3. Continuation – This stage follows a mutual commitment to a long term friendship, romantic relationship, or marriage. It is generally a long, relative stable period. Nevertheless, continued growth and development will occur during this time. Mutual trust is important for sustaining the relationship.

Tony Robbins

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4. Deterioration – Not all relationships deteriorate, but those that do tend to show signs of trouble. Boredom, resentment, and dissatisfaction may occur, and individuals may communicate less and avoid self-disclosure. Loss of trust and betrayals may take place as the downward spiral continues.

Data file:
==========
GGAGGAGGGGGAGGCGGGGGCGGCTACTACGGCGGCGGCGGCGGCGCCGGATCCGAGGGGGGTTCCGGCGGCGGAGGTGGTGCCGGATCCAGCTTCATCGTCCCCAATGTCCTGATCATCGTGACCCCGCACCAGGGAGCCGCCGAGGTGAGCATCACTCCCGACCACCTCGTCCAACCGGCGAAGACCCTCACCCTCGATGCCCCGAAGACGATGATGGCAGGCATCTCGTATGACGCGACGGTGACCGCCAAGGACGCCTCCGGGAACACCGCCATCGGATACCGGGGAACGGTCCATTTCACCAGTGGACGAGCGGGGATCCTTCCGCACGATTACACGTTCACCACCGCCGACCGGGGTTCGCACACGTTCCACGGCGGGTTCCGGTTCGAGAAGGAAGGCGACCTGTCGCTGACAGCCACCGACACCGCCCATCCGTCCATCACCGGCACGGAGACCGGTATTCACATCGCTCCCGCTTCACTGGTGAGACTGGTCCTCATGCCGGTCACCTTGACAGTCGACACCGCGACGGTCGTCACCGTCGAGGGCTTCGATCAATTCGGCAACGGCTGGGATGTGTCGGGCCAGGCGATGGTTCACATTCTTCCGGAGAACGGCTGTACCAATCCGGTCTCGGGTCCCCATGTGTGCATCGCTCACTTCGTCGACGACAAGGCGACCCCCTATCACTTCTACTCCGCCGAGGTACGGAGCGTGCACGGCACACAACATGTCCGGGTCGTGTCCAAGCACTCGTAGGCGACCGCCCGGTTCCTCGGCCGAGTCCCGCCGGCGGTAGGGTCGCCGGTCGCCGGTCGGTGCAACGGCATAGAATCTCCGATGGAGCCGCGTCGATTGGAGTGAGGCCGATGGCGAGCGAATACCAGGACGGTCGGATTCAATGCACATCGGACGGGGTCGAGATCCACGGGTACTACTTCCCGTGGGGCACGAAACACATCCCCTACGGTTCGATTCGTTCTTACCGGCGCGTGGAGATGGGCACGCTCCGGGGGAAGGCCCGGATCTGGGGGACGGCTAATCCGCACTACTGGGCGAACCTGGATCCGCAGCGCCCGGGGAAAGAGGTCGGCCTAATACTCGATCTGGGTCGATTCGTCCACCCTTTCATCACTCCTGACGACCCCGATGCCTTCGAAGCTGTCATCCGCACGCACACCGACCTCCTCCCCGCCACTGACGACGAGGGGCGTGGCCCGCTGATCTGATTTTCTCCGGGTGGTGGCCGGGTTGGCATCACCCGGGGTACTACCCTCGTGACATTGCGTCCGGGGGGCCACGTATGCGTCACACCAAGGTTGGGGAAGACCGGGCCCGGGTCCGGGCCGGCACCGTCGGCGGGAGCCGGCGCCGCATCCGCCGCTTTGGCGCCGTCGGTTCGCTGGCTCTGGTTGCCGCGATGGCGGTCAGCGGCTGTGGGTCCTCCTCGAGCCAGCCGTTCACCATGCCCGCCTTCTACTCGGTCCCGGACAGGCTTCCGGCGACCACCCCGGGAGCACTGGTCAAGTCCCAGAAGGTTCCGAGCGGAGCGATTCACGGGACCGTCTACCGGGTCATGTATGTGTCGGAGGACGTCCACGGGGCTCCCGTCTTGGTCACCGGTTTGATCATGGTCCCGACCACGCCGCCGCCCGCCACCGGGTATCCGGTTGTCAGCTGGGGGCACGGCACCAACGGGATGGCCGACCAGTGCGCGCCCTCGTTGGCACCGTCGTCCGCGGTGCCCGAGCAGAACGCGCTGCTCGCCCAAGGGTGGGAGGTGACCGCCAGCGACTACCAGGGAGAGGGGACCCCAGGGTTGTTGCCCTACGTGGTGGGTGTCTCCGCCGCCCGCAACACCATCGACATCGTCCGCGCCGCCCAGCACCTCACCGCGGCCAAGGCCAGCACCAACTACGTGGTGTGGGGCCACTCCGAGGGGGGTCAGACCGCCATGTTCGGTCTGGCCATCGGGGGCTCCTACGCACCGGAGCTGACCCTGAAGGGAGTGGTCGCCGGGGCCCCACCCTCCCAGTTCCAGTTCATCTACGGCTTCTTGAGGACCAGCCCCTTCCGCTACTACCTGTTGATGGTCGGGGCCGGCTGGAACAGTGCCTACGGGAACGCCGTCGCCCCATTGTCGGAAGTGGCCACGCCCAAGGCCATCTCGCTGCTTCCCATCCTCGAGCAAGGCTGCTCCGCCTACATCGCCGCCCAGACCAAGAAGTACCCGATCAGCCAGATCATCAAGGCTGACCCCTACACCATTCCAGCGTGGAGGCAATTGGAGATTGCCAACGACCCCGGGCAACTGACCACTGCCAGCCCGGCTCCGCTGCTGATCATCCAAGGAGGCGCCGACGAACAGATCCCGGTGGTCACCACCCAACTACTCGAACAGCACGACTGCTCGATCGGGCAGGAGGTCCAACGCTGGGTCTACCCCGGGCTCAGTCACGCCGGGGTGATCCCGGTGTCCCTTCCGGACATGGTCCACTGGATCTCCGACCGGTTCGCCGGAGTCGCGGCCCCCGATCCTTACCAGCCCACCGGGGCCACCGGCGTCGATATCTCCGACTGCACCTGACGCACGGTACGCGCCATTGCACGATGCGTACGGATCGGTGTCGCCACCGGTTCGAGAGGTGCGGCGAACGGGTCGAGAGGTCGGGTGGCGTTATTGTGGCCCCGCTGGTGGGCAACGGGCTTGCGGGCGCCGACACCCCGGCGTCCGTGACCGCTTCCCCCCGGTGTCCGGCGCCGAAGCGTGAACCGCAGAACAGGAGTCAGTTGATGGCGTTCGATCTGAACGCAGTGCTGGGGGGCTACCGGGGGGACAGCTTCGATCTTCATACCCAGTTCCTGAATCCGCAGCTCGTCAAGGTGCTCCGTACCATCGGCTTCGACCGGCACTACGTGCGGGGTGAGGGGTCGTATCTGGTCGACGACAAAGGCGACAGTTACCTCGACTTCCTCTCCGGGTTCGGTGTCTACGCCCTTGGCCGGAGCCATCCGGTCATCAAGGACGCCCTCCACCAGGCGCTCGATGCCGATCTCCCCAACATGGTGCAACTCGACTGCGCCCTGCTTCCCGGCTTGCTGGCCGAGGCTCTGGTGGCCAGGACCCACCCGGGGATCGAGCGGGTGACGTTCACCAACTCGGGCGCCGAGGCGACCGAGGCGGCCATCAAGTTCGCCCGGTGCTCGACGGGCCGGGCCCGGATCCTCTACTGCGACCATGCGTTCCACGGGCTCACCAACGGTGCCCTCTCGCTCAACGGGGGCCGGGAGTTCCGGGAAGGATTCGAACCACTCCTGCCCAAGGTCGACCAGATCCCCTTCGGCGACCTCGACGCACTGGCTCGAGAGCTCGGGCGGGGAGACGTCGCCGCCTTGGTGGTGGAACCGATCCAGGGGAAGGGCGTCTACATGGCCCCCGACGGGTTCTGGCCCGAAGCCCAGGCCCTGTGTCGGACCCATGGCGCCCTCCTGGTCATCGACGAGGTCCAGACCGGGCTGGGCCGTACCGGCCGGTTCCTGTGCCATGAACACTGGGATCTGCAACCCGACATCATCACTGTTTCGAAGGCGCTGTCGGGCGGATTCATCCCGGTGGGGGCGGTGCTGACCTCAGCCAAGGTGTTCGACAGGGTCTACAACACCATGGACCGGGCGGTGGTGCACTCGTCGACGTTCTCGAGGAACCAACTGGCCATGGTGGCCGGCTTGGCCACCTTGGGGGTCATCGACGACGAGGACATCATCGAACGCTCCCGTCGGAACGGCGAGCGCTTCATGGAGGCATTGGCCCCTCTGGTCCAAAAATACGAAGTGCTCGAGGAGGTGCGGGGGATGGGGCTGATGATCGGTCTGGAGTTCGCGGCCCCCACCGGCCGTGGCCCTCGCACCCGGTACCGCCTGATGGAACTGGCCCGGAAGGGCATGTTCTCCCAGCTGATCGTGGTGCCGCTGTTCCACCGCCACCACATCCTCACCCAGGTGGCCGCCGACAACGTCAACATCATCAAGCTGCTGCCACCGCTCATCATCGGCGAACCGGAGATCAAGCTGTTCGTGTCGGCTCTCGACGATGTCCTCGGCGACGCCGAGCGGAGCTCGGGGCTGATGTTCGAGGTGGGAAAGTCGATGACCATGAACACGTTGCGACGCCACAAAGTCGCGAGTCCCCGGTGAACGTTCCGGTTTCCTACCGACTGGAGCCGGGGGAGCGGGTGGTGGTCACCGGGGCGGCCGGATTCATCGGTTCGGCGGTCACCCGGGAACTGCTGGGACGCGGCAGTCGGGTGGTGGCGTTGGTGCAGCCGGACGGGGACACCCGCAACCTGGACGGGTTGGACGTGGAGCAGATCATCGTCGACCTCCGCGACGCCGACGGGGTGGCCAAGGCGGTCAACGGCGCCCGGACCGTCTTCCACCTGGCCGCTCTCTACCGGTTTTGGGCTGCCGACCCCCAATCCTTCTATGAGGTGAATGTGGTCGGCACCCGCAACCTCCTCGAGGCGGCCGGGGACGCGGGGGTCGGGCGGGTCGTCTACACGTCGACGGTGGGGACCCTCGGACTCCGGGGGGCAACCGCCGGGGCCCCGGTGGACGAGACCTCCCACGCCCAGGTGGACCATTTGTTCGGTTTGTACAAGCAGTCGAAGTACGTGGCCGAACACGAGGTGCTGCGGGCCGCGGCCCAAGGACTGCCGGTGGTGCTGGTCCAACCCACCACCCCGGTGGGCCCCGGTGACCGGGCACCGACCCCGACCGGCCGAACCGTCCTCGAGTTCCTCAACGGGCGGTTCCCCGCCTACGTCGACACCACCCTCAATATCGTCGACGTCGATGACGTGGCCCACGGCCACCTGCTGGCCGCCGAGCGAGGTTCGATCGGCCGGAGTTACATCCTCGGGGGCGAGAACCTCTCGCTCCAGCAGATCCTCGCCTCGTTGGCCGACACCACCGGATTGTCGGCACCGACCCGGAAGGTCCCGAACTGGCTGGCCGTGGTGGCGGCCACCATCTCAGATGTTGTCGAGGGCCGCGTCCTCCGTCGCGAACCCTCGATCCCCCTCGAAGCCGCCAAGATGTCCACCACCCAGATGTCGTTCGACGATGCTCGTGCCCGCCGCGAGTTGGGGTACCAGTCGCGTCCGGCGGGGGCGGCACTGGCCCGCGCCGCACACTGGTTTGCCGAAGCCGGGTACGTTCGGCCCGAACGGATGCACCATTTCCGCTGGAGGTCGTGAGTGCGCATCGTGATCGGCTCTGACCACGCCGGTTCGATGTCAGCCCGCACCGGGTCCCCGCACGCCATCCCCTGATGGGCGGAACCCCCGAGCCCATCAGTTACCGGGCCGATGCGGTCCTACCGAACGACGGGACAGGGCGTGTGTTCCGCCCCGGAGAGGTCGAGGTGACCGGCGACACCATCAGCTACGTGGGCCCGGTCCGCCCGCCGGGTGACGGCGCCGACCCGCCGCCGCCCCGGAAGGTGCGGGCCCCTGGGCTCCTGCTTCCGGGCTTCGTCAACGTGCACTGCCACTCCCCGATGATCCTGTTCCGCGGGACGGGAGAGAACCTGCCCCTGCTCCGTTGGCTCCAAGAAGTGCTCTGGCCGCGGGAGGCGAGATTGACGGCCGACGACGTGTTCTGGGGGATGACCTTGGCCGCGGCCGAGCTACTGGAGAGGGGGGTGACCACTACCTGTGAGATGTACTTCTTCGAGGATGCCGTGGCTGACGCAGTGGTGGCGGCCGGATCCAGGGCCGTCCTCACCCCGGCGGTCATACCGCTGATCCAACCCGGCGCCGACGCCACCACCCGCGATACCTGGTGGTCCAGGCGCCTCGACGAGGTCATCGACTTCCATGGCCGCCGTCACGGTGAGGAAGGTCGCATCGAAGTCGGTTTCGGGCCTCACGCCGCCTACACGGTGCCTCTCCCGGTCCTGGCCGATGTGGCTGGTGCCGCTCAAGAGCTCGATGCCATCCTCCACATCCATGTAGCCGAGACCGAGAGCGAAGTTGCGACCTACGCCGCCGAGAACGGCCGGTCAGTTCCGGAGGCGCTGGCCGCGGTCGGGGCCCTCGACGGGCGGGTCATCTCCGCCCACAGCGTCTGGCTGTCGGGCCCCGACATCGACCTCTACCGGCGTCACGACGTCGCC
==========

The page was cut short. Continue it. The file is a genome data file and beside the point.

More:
5. Termination – The final stage marks the end of the relationship, either by death in the case of a healthy relationship, or by separation.”

Here are the quotes:

“The quality of your life is the quality of your relationships.”
Anthony Robbins

“Friendship is born at that moment when one person says to another, ‘What! You too? I thought I was the only one”
C.S Lewis

“Each friend represents a world in us, a world possibly not born until they arrive, and it is only by this meeting that a new world is born.”
Anais Nin

“People are lonely because they build walls instead of bridges.”
Joseph F. Newton Men

Norman Vincent Peale ( May 31, 1898 – December...

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”It is of practical value to learn to like yourself. Since you must spend so much time with yourself you might as well get some satisfaction out of the relationship.”
Norman Vincent Peale